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Flawless: The eight most impressive victories of 2022 (Part 2, Pro Stock)

In part two of our look back the the best final-round performances of 2022, NHRA's Brian Lohnes takes a look at the Pro Stock class and two dynamic performances that helped define the season.
06 Jan 2023
Brian Lohnes, NHRA on FOX announcer
Greg Anderson

In part one of this series, we took a look at the two most flawless Pro Stock Motorcycle victories of the 2022 NHRA Camping World Drag Racing Series. Naturally, we now turn our attention to Pro Stock and look at the two wins which best represented near perfection. As we previously noted, when fans look back in 20 years, they’ll see what driver won a particular race, but the story within the story is what really spins our crank as hardcore geeks for this sport.

You should not be surprised by the two racers we chose here, but the races themselves may raise one or both of your eyebrows.

Runner-up: Erica Enders – Sonoma

Literally 99% of this weekend was akin to perfection for the Elite Motorsports team, and we’ll get to that minor blemish in a moment.

Sonoma Raceway is not a track that plays chess with racers of the NHRA. It is a fine surface that presents atmospheric conditions that are nearly unrivaled on the tour year in and year out. All of this adds up to the simple fact that Sonoma always has been and always will be a raw horsepower race. This is doubly true in Pro Stock, where the engines have to operate without the addition of a power adder. Every team on the grounds loads the best engine they have in the trailer for this event, and from the jump, it was clear that Erica Enders was commanding the pride of the fleet.

Enders qualified No. 1 with a very stout 6.506, pacing the field by more than a hundredth of a second and setting the tone for what looked like it was going to be a smashing race day.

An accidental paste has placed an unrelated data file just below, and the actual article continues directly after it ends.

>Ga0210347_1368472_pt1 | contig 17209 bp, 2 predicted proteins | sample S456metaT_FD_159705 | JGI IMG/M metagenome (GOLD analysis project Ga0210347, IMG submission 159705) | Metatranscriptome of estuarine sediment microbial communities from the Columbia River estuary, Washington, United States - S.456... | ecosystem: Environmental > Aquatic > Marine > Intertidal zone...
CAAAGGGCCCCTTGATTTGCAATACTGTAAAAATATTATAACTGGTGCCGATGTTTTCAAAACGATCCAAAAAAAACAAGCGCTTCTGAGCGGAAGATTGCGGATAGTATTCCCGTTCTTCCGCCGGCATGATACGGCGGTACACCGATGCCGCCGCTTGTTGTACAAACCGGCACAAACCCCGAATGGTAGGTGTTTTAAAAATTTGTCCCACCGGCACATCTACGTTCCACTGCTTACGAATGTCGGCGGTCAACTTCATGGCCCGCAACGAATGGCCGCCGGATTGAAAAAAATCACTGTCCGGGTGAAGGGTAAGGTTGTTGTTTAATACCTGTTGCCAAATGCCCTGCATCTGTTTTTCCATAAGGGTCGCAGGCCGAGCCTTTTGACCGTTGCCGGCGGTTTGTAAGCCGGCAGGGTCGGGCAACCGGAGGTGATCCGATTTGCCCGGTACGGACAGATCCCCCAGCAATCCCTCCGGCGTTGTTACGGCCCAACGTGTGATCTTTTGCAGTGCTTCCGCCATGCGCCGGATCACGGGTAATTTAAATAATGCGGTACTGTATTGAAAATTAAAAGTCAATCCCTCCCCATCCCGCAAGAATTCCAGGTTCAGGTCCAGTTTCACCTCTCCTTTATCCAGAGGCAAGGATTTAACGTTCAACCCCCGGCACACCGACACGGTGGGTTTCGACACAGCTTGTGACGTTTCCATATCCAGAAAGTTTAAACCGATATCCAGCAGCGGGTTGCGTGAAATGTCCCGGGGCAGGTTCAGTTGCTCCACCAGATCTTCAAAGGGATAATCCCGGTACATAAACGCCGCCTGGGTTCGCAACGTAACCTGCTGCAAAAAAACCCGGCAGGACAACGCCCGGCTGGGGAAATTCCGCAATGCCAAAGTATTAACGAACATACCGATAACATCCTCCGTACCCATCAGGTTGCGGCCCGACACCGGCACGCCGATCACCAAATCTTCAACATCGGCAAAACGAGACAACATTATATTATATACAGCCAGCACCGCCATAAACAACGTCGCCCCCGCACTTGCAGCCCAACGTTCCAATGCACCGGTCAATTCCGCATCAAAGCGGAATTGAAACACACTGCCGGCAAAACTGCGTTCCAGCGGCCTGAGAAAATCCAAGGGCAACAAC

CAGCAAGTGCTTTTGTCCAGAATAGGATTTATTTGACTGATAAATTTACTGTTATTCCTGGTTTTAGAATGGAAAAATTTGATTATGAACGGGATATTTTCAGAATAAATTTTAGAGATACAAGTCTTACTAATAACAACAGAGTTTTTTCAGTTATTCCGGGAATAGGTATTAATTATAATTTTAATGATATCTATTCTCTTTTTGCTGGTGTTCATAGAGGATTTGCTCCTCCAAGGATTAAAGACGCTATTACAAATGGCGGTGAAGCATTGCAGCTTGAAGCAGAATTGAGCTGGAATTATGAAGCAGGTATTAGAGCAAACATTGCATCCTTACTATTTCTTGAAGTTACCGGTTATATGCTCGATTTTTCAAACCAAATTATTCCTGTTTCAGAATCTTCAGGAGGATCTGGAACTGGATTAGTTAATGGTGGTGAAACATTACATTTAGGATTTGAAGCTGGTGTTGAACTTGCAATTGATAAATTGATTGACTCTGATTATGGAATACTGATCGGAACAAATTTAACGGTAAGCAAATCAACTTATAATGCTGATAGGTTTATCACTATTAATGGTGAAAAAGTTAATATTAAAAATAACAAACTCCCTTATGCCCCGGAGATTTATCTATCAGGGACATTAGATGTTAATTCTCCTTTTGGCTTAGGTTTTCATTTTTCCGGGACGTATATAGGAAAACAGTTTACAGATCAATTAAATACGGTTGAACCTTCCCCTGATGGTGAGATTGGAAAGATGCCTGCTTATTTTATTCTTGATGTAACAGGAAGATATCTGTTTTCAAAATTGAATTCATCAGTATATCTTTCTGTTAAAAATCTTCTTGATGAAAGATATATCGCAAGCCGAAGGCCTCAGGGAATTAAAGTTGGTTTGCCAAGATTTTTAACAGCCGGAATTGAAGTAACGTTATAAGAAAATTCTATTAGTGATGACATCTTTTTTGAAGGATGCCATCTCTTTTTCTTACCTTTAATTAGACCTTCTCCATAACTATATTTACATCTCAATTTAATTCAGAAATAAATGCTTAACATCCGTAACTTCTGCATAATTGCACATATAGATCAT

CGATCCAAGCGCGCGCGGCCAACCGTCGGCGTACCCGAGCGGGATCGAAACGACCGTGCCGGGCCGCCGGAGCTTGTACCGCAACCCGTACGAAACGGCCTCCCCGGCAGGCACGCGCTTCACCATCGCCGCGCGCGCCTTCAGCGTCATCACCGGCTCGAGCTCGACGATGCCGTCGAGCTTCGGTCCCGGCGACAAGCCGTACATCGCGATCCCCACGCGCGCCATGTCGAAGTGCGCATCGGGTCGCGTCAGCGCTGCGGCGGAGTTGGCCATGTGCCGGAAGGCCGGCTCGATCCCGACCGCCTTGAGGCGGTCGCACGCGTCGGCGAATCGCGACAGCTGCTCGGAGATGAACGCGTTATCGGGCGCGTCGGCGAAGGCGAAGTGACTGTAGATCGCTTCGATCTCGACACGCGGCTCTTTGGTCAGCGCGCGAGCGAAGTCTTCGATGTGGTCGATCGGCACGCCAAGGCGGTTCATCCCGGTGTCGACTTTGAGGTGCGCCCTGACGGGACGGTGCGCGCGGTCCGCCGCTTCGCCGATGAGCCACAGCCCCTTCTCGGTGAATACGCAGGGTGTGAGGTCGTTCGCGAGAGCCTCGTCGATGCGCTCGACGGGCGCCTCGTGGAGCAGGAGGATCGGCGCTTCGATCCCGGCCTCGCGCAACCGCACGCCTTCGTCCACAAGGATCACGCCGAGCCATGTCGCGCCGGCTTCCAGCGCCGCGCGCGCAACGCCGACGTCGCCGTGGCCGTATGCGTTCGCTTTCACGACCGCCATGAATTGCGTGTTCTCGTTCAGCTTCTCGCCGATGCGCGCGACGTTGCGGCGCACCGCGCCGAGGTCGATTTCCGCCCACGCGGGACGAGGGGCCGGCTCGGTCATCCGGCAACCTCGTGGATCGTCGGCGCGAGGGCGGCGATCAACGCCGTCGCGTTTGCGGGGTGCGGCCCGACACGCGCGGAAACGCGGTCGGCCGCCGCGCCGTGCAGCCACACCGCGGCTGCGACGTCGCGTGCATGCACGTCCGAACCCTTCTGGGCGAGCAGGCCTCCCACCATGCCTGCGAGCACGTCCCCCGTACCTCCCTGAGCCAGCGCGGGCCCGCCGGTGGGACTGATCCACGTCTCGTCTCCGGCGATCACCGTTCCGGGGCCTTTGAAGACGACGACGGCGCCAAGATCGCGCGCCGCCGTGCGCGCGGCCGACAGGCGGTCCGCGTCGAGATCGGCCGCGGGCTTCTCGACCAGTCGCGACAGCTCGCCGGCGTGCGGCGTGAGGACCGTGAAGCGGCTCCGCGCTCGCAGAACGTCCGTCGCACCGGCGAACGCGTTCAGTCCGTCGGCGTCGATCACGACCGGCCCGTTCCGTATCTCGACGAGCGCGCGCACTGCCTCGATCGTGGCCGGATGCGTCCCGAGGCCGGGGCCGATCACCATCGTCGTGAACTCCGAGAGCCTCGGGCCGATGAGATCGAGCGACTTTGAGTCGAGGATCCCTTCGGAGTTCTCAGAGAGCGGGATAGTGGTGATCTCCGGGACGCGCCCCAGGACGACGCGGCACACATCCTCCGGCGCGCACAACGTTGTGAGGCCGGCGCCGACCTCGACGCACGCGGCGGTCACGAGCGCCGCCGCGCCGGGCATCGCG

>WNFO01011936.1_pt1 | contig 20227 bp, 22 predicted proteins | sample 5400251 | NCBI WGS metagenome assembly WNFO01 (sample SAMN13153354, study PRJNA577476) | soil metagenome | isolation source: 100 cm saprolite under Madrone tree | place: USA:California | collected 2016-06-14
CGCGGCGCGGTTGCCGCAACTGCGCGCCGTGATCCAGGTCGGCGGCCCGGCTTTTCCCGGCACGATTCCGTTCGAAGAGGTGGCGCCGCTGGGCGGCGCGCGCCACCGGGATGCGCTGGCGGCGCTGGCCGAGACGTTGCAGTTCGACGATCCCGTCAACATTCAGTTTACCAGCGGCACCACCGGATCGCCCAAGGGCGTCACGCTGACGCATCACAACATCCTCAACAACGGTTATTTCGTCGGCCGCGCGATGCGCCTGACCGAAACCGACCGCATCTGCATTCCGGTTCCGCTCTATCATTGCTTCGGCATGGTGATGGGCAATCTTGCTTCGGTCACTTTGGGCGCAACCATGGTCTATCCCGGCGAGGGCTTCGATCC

On Sunday, the juicy conditions of Sonoma were set to deliver again. Her first-round 6.517 led the field. In the second round, she was second quickest on the property with a victorious 6.540 (three thousandths behind teammate Aaron Stanfield).

In the semifinals, Enders was once again low for the round, beating Stanfield with a 6.527. This would set up a classic final round against Greg Anderson, and it is here we pause to justify our decision.

In the final, Enders went .018 on the Tree to Anderson’s .049. She was out pacing him down the track on the strength of that reaction time, and the car was as incrementally as quick as it had been all day. And then at about 1,000-feet into the run, her car stopped accelerating. Anderson’s Camaro kept on motoring, but he ran out of racetrack. Enders’ 6.574 managed to beat Anderson’s quicker 6.565 because of her holeshot advantage. She won the race by seven feet, and the speed numbers really tell the story. Enders’ coasting 196.62 to Anderson’s roaring 208.01. That’s not something you see every day.

So, how does this count as a flawless victory? Qualifying No. 1, being low of the first and third rounds, while nearly being low of all three, and then winning on a holeshot because the driver was not relaxing on the performance laurels of her engine add up to a flawless team race day in our book. Each element of the operation carried their weight after a disappointing early-round loss in Denver.